Cross-canning is an aircraft maintenance technique which involves removing parts from one aircraft and placing them in another. As a short-term stopgap, cross-canning can be extremely effective, as it keeps planes in the air rather than grounding them while they wait for parts. However, it is not entirely without controversy, as there may be times when a cross-canned part fails, tempting people to blame the failure on the cross-canning.
Typically, when parts are cross-canned, they are taken from older planes or planes with a maintenance due and placed into newer planes, or planes which have just been repaired. The idea is that it is better to keep the newer, more recently maintained aircraft flying, rather than flying older planes which might need work soon. In this sense, cross-canning can help to keep a fleet of aircraft healthy and flying, by using parts in highly efficient ways.
In some cases, a part may be cross-canned several times, while maintenance crews wait for replacement parts to arrive. When parts are cross-canned, it is usually noted in the maintenance log for the plane, so that maintenance crews are aware that some of the parts in a plane may have been serviced more recently than others. The serial number and model of the part are also noted down, as is the case with all parts installed in aircraft, so that if there is a recall of a series of part, it is easy to identify which planes need service.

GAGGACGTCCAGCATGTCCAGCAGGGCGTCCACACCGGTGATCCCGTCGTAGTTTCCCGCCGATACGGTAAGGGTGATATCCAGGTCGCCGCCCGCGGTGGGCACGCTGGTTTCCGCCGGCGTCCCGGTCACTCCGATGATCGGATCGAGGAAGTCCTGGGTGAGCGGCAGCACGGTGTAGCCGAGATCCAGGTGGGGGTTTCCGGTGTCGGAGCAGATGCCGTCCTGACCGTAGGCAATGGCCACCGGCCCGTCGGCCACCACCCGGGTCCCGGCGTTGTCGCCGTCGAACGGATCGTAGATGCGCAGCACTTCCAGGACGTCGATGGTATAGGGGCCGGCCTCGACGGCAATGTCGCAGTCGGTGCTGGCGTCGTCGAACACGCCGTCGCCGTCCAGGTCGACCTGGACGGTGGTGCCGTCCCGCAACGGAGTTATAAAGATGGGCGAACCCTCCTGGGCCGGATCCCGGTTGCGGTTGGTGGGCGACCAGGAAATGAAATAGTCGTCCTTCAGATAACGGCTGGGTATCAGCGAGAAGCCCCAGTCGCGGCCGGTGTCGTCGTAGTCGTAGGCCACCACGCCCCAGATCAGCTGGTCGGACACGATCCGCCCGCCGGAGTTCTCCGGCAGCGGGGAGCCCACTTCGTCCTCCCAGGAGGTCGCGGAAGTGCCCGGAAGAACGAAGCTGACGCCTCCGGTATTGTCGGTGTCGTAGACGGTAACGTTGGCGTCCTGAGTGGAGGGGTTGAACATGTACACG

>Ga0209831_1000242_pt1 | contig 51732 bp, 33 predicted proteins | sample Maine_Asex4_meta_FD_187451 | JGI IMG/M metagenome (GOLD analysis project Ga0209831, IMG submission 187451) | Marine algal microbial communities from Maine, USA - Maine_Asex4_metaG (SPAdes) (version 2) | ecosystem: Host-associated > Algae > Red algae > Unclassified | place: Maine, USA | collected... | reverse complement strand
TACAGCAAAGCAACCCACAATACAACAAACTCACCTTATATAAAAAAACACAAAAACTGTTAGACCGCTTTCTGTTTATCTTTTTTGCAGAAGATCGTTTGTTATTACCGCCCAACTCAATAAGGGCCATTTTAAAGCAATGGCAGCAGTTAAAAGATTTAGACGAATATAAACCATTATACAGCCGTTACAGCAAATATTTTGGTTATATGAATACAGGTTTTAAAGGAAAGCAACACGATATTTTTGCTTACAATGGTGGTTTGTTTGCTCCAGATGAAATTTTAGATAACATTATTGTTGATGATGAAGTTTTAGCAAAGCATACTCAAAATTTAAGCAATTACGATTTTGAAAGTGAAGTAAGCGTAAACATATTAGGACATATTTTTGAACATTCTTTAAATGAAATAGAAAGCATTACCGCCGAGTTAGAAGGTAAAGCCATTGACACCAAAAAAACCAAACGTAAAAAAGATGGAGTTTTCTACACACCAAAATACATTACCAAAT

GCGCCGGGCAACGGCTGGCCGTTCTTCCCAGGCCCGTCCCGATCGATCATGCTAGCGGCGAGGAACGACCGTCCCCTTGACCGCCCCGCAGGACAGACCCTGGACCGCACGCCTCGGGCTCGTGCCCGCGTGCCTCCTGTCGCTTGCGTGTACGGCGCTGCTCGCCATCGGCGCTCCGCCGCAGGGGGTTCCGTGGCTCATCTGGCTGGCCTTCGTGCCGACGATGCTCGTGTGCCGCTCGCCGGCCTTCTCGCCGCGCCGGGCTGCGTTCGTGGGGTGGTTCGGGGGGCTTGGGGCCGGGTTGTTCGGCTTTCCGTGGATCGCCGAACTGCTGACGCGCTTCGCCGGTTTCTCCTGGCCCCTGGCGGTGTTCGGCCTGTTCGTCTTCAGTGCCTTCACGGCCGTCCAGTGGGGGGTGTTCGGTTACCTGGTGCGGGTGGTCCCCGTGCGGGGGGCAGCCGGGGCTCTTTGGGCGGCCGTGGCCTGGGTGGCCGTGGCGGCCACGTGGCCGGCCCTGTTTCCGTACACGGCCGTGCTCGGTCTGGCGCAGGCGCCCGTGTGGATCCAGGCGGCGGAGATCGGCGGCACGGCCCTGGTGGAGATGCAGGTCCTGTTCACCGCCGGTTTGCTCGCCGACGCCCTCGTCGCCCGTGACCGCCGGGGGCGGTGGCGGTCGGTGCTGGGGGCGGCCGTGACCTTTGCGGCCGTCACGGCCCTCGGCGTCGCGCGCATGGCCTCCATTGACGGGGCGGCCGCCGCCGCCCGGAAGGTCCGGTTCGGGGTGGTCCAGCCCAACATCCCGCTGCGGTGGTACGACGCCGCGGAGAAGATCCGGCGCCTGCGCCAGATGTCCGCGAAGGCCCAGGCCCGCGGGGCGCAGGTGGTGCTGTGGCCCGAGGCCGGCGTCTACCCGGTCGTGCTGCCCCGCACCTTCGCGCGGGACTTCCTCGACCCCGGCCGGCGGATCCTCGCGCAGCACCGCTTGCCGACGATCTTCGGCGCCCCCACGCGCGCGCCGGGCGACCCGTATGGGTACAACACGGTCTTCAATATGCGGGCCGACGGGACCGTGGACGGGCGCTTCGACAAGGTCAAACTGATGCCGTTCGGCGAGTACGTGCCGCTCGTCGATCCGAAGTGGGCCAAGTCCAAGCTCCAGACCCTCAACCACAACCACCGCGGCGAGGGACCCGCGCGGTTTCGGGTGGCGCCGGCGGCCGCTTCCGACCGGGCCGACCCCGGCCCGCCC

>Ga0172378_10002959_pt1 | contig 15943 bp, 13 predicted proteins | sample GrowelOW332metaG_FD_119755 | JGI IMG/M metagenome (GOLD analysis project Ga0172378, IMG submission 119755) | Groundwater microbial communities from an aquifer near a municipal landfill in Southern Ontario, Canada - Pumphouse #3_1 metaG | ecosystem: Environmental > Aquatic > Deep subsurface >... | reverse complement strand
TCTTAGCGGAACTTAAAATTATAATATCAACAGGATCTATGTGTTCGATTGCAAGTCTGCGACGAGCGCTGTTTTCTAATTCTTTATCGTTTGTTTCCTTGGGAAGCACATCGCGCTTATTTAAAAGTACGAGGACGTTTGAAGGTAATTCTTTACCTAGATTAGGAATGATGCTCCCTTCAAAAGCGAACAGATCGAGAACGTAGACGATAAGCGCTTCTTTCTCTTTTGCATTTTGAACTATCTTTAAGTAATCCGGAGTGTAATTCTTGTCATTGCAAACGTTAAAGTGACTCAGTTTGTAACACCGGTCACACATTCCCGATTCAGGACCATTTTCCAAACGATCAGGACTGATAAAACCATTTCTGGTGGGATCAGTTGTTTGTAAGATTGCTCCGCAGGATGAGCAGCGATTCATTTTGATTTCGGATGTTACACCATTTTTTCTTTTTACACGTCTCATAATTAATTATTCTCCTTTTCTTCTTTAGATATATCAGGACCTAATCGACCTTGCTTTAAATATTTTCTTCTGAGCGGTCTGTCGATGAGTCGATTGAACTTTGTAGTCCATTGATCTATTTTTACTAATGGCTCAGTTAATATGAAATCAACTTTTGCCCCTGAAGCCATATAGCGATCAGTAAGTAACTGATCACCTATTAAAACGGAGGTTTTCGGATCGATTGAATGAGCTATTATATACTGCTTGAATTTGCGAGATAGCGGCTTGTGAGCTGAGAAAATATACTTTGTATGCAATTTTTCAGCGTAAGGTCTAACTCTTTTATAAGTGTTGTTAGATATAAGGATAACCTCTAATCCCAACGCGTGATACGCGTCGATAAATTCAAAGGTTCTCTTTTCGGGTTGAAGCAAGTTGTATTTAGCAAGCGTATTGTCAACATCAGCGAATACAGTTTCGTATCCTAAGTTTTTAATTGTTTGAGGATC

Sometimes, a fleet of aircraft has a restricted maintenance budget, or replacement parts are difficult to obtain. Cross-canning can be extremely helpful in these instances, by maximizing the efficiency of the fleet, keeping working parts in active use rather than allowing them to languish on the tarmac. As a result, this practice is common across a range of aviation industries, from militaries to shipping companies, and people who maintain planes are taught when and how to cross-can parts.
There are some instances in which cross-canning can be problematic. Sometimes unethical maintenance crews install parts which should be serviced, rather than being re-used, in the interest of getting planes up in the air quickly. Cross-canning can also sometimes be used to cover up problems, and there have been documented instances of mis-labeled cross-canned parts which have caused issues.